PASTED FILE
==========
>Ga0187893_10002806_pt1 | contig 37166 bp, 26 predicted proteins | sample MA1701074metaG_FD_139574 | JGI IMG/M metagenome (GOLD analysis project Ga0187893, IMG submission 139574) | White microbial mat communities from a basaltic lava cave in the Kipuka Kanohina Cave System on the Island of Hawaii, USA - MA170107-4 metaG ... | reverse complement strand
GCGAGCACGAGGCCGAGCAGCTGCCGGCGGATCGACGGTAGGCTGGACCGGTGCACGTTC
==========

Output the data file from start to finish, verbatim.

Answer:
>Ga0187893_10002806_pt1 | contig 37166 bp, 26 predicted proteins | sample MA1701074metaG_FD_139574 | JGI IMG/M metagenome (GOLD analysis project Ga0187893, IMG submission 139574) | White microbial mat communities from a basaltic lava cave in the Kipuka Kanohina Cave System on the Island of Hawaii, USA - MA170107-4 metaG ... | reverse complement strand
GCGAGCACGAGGCCGAGCAGCTGCCGGCGGATCGACGGTAGGCTGGACCGGTGCACGTTC